Carnegie eyes replacing Carnegie unit

The Carnegie Unit, which measures learning based on time in class rather than actual learning, may be on the way out. The Carnegie Foundation for the Advancement of Teaching, which developed the measure in 1906, will study ways to measure competency using a $460,000 Hewlett Foundation grant.

. . . the unit is a gauge of the amount of time a student has studied a subject. For example, a total of 120 hours in one subject, meeting four or five times a week for 40 to 60 minutes, for 36 to 40 weeks each year earns the student one “unit” of high school credit.

The Carnegie Unit was developed to push for higher standards, not to measure learning, says researcher Elena Silva.  “It is not a good universal measure for student progress. … We are curious to know how it might be changed and more aligned with better, richer tools for measurement.”

It’s about time to rethink the credit hour, writes Matt Reed, a community college administrator.

It’s now normal for degree programs to specify student learning outcomes, and to be able to measure them. That’s huge.

Online education has thrown the whole concept of “seat time” into question, too. Since most online instruction is asynchronous anyway, it’s becoming harder to say with a straight face that learning has to happen in 75 minute chunks.

Now, MOOCs are starting to raise issues about the notion of “credit” itself, even independent of the “hour” part.

. . . At the same time, the federal financial aid programs are actually getting more persnickety about the most backward-looking elements of the credit hour, in response mostly to abuses in the for-profit sector.

Financial aid and faculty contracts are based on credit hours, at least in part, Reed writes. Figuring out an alternative will require a lot of work. So let’s get started.

What’s a credit worth?

Academic credits mean whatever a college says they mean, notes the Chronicle of Higher Education in a subscriber-only story.

A weeklong service project in the Dominican Republic: 1 credit. An electromagnetic-energy lab at the Massachusetts Institute of Technology: 1 credit. A summer internship in fashion: 1 credit. A training program in “meeting facilitation” at McDonald’s Hamburger University: 1 credit.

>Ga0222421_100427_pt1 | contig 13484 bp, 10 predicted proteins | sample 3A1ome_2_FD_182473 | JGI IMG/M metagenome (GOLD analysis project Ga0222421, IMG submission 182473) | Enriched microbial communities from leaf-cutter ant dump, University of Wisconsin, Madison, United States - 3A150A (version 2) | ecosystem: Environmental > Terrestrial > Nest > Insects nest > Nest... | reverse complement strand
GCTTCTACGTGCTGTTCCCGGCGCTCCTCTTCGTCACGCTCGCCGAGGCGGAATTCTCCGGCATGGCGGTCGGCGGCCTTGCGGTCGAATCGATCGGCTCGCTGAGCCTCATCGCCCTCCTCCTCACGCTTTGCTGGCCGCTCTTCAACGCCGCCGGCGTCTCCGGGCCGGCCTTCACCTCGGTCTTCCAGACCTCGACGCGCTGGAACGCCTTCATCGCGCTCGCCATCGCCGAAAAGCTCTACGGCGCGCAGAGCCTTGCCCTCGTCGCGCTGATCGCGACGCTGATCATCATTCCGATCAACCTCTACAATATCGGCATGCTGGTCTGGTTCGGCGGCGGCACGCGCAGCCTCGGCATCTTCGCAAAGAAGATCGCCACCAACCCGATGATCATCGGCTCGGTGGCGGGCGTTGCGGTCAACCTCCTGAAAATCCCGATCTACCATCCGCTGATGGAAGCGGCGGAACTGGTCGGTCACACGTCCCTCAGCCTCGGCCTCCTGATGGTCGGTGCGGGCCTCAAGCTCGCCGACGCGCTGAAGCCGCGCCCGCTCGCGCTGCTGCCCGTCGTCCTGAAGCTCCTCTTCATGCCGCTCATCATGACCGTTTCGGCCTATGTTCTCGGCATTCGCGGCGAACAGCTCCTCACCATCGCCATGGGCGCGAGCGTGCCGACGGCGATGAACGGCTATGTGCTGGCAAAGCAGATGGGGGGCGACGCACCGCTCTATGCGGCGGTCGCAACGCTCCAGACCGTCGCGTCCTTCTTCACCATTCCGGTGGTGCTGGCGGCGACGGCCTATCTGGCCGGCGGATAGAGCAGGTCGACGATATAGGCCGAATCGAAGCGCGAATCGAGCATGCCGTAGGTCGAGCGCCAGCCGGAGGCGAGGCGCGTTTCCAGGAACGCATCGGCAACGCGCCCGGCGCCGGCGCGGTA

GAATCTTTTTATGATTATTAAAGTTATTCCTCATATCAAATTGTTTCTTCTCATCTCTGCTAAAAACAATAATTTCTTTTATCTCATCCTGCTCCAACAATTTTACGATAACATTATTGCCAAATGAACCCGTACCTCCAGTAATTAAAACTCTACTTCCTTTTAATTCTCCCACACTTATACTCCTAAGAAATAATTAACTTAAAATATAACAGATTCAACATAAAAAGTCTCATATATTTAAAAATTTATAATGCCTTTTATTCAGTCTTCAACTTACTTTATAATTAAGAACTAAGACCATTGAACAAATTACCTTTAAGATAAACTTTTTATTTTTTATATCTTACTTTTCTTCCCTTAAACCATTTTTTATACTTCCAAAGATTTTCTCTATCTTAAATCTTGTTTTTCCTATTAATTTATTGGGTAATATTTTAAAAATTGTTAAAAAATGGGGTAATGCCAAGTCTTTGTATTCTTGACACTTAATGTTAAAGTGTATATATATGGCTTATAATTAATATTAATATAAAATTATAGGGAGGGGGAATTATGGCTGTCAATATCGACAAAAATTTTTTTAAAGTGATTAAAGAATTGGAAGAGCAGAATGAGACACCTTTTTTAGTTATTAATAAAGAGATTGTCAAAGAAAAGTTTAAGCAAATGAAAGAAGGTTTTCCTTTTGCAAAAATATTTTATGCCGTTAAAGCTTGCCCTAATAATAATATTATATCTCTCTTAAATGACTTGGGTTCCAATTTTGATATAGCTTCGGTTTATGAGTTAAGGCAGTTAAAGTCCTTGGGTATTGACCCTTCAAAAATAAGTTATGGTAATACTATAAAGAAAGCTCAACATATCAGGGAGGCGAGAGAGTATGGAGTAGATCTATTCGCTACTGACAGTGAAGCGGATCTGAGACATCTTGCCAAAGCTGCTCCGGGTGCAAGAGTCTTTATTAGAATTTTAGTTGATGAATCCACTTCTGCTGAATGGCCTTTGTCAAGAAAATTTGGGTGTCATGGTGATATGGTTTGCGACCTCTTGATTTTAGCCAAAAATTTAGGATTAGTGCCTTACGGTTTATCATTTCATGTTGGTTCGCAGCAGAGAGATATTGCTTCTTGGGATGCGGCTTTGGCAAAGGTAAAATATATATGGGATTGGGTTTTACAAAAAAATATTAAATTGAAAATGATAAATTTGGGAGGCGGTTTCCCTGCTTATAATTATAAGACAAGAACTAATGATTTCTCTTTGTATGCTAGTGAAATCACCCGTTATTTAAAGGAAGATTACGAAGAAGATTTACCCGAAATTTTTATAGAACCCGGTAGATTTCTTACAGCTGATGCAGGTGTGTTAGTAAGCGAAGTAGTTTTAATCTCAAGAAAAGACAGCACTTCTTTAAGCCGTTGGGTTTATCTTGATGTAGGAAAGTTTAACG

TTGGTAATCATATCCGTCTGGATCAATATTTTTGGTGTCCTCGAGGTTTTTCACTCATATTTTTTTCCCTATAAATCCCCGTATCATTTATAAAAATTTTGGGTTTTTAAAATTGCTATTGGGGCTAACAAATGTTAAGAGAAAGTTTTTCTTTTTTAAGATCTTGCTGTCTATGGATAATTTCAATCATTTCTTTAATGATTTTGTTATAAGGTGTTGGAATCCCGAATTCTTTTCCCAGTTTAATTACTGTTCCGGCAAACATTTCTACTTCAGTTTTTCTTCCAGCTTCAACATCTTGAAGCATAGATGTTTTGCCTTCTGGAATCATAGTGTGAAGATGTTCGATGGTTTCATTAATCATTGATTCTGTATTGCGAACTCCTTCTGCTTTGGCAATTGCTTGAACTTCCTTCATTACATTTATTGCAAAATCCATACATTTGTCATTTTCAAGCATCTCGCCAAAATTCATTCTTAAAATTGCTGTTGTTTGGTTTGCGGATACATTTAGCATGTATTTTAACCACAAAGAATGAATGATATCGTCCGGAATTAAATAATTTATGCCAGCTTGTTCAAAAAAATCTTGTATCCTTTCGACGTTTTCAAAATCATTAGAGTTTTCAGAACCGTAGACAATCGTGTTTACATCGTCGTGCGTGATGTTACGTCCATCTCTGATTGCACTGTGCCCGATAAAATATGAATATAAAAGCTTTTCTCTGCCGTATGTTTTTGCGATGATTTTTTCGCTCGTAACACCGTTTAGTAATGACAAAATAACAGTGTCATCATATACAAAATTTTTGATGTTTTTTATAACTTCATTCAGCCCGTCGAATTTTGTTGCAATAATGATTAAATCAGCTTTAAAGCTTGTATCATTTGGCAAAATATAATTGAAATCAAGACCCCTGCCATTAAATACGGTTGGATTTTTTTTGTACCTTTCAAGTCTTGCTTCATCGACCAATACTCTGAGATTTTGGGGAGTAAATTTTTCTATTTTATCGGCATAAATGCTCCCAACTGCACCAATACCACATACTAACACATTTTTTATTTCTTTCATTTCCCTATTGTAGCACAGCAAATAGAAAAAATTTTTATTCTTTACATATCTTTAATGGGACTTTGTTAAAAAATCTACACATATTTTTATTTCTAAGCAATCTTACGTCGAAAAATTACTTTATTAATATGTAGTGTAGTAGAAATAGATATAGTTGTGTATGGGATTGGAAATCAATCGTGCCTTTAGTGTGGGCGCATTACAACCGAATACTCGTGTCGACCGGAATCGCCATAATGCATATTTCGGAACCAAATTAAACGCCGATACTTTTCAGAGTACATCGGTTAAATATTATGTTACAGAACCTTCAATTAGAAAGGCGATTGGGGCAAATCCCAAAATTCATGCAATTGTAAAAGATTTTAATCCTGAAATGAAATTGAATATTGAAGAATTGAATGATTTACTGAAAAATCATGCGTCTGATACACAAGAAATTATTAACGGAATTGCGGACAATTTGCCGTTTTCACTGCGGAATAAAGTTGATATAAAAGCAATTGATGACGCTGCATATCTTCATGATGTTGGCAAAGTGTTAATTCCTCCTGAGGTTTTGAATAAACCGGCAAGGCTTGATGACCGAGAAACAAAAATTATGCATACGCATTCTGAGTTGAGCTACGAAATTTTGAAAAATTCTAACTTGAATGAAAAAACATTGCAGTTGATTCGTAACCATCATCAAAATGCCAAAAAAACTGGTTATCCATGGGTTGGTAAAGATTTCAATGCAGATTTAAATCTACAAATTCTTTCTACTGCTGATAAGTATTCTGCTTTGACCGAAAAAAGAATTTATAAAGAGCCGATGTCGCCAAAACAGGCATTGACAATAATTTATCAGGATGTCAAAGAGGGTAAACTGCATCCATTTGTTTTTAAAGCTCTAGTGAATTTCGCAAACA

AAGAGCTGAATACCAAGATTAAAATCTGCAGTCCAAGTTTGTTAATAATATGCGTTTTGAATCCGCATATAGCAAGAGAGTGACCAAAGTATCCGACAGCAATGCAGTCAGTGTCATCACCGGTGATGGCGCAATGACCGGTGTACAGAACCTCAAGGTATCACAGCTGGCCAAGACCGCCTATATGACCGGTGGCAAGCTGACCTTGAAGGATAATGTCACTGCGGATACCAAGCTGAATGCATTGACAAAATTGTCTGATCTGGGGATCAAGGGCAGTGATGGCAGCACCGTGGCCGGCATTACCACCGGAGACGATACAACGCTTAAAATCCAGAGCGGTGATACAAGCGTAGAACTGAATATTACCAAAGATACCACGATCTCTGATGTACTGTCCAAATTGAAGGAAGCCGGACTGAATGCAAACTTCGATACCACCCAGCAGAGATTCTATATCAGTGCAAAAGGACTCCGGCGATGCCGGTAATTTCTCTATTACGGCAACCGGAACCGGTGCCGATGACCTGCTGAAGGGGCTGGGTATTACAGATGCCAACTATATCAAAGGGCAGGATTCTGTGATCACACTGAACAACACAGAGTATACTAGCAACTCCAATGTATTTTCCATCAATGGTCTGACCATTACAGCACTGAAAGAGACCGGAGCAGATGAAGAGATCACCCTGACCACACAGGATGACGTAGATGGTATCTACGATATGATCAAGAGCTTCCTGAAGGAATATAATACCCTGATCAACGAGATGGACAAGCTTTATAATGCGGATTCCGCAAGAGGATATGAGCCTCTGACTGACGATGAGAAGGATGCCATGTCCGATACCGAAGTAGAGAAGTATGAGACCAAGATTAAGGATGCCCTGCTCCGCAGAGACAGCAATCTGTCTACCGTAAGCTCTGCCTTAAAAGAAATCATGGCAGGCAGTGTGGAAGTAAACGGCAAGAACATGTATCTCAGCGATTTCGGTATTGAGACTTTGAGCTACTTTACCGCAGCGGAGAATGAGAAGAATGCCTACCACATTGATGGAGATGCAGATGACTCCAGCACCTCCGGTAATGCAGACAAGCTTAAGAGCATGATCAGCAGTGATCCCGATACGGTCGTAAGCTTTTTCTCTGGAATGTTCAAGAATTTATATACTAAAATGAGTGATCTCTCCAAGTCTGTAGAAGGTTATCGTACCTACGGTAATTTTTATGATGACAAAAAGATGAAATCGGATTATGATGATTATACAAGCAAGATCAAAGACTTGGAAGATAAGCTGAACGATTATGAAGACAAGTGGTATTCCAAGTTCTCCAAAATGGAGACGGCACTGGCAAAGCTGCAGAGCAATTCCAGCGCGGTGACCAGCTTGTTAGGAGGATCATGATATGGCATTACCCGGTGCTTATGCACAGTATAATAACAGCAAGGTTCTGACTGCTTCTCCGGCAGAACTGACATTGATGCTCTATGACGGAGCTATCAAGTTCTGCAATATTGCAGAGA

Such designations, based more or less on time, depend on institutional discretion. No Fort Knox backs the currency of credit.

That makes it very tough for community college students hoping to transfer credits, notes the Chronicle. For example, a student who passed Technical Mathematics I at Bronx Community College would get anywhere from zero to four credits at City University of New York’s 11 senior colleges. At some colleges, the student could fulfill math requirements with Technical Math I; at others, the course would count only as an elective.

The U.S. Education Department is defining the credit hour to make sure colleges don’t hand out easy credits to qualify students for federal loans. But it’s not easy to say how much work is worth a credit, especially with the expansion of online learning.

The new definition starts with the standard Carnegie Unit definition based on “seat time” and study time, Inside Higher Ed explains.

The rules would define a credit hour as “one hour of classroom or direct faculty instruction and a minimum of two hours of out of class student work each week for approximately fifteen weeks for one semester or trimester hour of credit,” or equivalent amounts of actual instruction for quarters or other time periods.

The college can establish “reasonable equivalencies” based on “intended learning outcomes.” What’s reasonable? What’s equivalent? Till now, faculty members have decided this.

Both non-profit and for-profit colleges opposed the credit-hour definition in public comments, notes Inside Higher Ed. In a letter (pdf), the American Council on Education called the proposal “misguided” and warned of  “serious unintended consequences.”

As drafted, the proposal threatens to impose a rigid, one-size-fits-all federal definition on institutions and puts in place a structure that invites inappropriate federal intrusion into areas of academic decision-making.

The rule could force for-profit colleges to change their schedules, suggests the Chronicle in a second subscriber-only story. Flexible scheduling designed for working adults is a “huge financial boon to the colleges.”